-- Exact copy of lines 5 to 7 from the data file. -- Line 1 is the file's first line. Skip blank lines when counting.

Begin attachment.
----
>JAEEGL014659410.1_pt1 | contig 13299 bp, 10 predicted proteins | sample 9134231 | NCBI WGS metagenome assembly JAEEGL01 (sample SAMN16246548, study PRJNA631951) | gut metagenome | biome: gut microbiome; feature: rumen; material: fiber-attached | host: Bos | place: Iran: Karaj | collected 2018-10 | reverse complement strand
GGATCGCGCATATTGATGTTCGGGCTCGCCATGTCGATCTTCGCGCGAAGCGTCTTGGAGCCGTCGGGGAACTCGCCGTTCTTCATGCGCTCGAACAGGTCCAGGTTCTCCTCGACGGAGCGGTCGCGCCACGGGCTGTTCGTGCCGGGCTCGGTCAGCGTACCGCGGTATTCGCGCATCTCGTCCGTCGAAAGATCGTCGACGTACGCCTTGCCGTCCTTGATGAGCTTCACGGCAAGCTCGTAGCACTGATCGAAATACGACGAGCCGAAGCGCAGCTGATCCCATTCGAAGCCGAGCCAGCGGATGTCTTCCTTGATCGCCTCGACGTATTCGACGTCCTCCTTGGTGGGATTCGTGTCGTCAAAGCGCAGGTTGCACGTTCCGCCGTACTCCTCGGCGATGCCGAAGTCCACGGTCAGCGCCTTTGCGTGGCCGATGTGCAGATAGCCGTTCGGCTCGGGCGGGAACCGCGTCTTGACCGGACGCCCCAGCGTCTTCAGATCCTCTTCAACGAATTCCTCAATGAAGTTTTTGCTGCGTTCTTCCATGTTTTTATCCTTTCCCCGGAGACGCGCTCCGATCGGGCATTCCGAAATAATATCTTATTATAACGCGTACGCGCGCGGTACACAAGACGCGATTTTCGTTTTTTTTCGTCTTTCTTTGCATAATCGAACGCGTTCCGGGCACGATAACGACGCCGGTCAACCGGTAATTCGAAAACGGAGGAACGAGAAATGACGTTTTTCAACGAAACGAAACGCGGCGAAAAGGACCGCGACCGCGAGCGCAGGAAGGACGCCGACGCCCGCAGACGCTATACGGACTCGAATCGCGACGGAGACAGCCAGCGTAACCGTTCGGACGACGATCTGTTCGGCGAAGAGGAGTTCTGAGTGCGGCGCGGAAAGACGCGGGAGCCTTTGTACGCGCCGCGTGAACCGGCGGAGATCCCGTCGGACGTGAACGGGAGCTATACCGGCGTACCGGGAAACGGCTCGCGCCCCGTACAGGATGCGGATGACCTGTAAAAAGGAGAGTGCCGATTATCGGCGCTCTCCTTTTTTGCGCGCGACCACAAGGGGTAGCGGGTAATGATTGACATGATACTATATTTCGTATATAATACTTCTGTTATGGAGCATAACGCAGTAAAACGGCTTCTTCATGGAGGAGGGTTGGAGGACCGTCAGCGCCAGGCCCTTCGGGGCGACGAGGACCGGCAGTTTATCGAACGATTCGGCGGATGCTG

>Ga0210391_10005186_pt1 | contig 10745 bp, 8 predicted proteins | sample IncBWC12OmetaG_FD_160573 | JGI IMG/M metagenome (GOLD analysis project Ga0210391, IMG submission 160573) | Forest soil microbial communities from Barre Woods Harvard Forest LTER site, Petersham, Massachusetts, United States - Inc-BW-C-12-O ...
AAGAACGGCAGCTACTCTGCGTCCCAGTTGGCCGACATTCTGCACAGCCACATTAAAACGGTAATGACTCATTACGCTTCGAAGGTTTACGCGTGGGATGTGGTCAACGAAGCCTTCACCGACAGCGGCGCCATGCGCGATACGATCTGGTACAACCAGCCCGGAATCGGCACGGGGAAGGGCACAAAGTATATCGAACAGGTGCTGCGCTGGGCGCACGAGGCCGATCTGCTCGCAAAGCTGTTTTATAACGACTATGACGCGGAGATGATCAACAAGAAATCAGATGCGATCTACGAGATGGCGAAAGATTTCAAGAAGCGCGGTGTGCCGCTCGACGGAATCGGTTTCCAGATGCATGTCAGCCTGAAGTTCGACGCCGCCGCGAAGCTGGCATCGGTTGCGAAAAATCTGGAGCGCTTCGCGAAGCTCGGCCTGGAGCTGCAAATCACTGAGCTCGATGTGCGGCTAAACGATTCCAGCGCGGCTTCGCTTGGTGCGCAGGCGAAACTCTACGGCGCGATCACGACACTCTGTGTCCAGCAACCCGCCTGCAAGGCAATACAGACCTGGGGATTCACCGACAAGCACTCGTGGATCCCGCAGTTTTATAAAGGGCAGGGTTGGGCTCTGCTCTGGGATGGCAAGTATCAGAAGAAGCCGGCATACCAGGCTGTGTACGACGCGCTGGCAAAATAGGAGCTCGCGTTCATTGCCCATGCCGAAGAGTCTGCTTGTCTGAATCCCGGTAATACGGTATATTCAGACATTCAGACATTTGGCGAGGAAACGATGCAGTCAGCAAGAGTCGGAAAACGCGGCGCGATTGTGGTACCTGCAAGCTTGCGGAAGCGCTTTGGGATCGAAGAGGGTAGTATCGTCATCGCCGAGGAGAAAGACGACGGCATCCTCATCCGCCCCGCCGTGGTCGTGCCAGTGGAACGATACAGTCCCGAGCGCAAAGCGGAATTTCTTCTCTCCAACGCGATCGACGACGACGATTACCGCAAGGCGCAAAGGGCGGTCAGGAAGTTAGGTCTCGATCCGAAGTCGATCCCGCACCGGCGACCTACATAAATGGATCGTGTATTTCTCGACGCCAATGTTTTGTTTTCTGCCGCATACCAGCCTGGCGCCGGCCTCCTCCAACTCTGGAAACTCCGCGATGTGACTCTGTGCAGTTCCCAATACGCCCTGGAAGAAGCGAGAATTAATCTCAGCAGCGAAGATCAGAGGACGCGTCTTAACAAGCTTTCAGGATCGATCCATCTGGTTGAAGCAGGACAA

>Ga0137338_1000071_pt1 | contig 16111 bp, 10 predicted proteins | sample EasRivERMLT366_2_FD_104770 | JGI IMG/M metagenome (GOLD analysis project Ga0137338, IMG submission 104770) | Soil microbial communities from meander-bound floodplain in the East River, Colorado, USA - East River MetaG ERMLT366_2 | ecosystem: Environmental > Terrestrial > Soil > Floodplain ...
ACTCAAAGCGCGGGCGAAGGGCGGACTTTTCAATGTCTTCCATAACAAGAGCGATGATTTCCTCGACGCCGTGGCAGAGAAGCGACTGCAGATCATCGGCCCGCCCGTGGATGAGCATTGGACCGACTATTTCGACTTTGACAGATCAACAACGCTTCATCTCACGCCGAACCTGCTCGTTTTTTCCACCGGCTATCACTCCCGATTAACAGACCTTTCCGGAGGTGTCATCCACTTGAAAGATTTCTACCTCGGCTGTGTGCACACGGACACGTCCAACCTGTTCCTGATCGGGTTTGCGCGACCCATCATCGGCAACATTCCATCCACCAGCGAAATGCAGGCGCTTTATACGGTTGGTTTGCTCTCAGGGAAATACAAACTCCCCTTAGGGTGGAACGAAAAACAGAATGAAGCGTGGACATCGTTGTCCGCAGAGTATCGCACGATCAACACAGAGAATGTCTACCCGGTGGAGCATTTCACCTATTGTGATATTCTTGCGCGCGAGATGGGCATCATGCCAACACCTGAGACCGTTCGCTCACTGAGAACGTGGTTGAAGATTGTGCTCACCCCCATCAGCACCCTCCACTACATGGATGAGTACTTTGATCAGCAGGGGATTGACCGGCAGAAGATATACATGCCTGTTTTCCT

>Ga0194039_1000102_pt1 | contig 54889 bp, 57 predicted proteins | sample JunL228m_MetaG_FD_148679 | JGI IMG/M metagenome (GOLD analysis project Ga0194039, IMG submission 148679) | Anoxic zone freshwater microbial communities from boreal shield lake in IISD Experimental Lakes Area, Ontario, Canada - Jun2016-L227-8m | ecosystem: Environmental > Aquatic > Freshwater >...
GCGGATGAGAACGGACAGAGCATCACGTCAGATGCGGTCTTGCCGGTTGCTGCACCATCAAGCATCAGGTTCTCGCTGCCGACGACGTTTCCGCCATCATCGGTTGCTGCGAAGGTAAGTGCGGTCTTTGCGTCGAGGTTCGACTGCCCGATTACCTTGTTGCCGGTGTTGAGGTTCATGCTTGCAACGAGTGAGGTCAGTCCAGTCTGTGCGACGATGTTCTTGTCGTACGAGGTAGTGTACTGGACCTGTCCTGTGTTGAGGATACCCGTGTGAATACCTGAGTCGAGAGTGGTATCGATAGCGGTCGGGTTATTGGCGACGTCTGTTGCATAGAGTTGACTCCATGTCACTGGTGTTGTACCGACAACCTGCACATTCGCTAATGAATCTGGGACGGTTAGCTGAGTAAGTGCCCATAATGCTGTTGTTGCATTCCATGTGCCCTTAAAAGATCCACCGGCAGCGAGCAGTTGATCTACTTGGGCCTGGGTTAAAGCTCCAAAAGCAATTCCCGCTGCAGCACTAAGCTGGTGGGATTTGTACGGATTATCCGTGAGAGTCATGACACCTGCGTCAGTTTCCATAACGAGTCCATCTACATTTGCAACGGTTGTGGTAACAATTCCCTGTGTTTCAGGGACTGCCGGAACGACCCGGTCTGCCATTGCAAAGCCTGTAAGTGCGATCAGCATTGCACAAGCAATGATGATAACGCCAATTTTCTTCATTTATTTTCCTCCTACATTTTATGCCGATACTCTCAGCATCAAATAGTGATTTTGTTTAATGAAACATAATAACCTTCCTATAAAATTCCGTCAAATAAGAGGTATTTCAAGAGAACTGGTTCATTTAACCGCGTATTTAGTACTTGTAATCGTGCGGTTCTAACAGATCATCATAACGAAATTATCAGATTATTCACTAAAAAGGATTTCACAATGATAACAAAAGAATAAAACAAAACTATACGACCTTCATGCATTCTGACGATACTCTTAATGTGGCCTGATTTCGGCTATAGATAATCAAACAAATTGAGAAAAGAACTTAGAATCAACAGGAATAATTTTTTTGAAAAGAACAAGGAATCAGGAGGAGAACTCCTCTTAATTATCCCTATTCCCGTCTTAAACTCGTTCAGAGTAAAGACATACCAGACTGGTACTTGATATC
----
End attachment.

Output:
>Ga0137338_1000071_pt1 | contig 16111 bp, 10 predicted proteins | sample EasRivERMLT366_2_FD_104770 | JGI IMG/M metagenome (GOLD analysis project Ga0137338, IMG submission 104770) | Soil microbial communities from meander-bound floodplain in the East River, Colorado, USA - East River MetaG ERMLT366_2 | ecosystem: Environmental > Terrestrial > Soil > Floodplain ...
ACTCAAAGCGCGGGCGAAGGGCGGACTTTTCAATGTCTTCCATAACAAGAGCGATGATTTCCTCGACGCCGTGGCAGAGAAGCGACTGCAGATCATCGGCCCGCCCGTGGATGAGCATTGGACCGACTATTTCGACTTTGACAGATCAACAACGCTTCATCTCACGCCGAACCTGCTCGTTTTTTCCACCGGCTATCACTCCCGATTAACAGACCTTTCCGGAGGTGTCATCCACTTGAAAGATTTCTACCTCGGCTGTGTGCACACGGACACGTCCAACCTGTTCCTGATCGGGTTTGCGCGACCCATCATCGGCAACATTCCATCCACCAGCGAAATGCAGGCGCTTTATACGGTTGGTTTGCTCTCAGGGAAATACAAACTCCCCTTAGGGTGGAACGAAAAACAGAATGAAGCGTGGACATCGTTGTCCGCAGAGTATCGCACGATCAACACAGAGAATGTCTACCCGGTGGAGCATTTCACCTATTGTGATATTCTTGCGCGCGAGATGGGCATCATGCCAACACCTGAGACCGTTCGCTCACTGAGAACGTGGTTGAAGATTGTGCTCACCCCCATCAGCACCCTCCACTACATGGATGAGTACTTTGATCAGCAGGGGATTGACCGGCAGAAGATATACATGCCTGTTTTCCT

>Ga0194039_1000102_pt1 | contig 54889 bp, 57 predicted proteins | sample JunL228m_MetaG_FD_148679 | JGI IMG/M metagenome (GOLD analysis project Ga0194039, IMG submission 148679) | Anoxic zone freshwater microbial communities from boreal shield lake in IISD Experimental Lakes Area, Ontario, Canada - Jun2016-L227-8m | ecosystem: Environmental > Aquatic > Freshwater >...